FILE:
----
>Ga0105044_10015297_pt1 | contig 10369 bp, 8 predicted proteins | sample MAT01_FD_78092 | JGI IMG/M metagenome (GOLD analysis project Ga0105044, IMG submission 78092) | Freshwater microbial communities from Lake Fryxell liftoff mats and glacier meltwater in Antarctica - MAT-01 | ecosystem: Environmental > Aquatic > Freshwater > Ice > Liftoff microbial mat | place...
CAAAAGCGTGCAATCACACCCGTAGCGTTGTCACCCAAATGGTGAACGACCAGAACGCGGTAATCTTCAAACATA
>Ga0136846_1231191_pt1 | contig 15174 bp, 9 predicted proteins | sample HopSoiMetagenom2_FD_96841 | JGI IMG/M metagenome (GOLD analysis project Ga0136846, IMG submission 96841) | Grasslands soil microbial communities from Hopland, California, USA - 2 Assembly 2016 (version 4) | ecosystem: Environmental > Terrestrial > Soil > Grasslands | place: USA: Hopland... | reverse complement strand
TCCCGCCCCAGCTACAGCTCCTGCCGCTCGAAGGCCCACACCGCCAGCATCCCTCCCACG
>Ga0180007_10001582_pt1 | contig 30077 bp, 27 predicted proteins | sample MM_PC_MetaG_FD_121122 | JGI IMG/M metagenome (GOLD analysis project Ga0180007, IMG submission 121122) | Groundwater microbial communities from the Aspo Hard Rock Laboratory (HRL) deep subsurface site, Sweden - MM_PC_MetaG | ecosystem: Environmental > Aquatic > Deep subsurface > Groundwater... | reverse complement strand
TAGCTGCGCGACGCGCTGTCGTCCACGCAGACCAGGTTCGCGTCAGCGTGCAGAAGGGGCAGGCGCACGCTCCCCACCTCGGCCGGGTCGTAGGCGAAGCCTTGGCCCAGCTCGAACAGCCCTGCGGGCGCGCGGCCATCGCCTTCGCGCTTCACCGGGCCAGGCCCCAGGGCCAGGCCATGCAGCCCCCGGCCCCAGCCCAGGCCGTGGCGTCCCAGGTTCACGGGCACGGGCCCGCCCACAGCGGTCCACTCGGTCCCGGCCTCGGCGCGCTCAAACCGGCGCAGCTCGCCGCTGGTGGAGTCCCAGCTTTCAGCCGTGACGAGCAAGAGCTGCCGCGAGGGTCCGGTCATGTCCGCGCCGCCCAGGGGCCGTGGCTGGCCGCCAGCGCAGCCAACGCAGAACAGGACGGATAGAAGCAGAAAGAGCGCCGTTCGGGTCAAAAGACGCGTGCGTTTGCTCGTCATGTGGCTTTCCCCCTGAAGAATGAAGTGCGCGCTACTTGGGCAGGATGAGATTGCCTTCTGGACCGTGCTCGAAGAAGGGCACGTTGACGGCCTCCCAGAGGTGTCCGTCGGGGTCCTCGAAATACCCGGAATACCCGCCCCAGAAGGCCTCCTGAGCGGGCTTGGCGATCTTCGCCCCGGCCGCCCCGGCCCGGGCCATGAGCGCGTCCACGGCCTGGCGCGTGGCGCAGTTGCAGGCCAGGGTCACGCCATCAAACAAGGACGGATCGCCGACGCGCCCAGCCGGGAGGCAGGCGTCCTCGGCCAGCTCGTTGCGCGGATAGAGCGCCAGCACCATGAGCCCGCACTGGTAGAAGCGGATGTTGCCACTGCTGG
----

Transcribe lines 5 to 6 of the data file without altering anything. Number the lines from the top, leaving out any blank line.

>Ga0180007_10001582_pt1 | contig 30077 bp, 27 predicted proteins | sample MM_PC_MetaG_FD_121122 | JGI IMG/M metagenome (GOLD analysis project Ga0180007, IMG submission 121122) | Groundwater microbial communities from the Aspo Hard Rock Laboratory (HRL) deep subsurface site, Sweden - MM_PC_MetaG | ecosystem: Environmental > Aquatic > Deep subsurface > Groundwater... | reverse complement strand
TAGCTGCGCGACGCGCTGTCGTCCACGCAGACCAGGTTCGCGTCAGCGTGCAGAAGGGGCAGGCGCACGCTCCCCACCTCGGCCGGGTCGTAGGCGAAGCCTTGGCCCAGCTCGAACAGCCCTGCGGGCGCGCGGCCATCGCCTTCGCGCTTCACCGGGCCAGGCCCCAGGGCCAGGCCATGCAGCCCCCGGCCCCAGCCCAGGCCGTGGCGTCCCAGGTTCACGGGCACGGGCCCGCCCACAGCGGTCCACTCGGTCCCGGCCTCGGCGCGCTCAAACCGGCGCAGCTCGCCGCTGGTGGAGTCCCAGCTTTCAGCCGTGACGAGCAAGAGCTGCCGCGAGGGTCCGGTCATGTCCGCGCCGCCCAGGGGCCGTGGCTGGCCGCCAGCGCAGCCAACGCAGAACAGGACGGATAGAAGCAGAAAGAGCGCCGTTCGGGTCAAAAGACGCGTGCGTTTGCTCGTCATGTGGCTTTCCCCCTGAAGAATGAAGTGCGCGCTACTTGGGCAGGATGAGATTGCCTTCTGGACCGTGCTCGAAGAAGGGCACGTTGACGGCCTCCCAGAGGTGTCCGTCGGGGTCCTCGAAATACCCGGAATACCCGCCCCAGAAGGCCTCCTGAGCGGGCTTGGCGATCTTCGCCCCGGCCGCCCCGGCCCGGGCCATGAGCGCGTCCACGGCCTGGCGCGTGGCGCAGTTGCAGGCCAGGGTCACGCCATCAAACAAGGACGGATCGCCGACGCGCCCAGCCGGGAGGCAGGCGTCCTCGGCCAGCTCGTTGCGCGGATAGAGCGCCAGCACCATGAGCCCGCACTGGTAGAAGCGGATGTTGCCACTGCTGG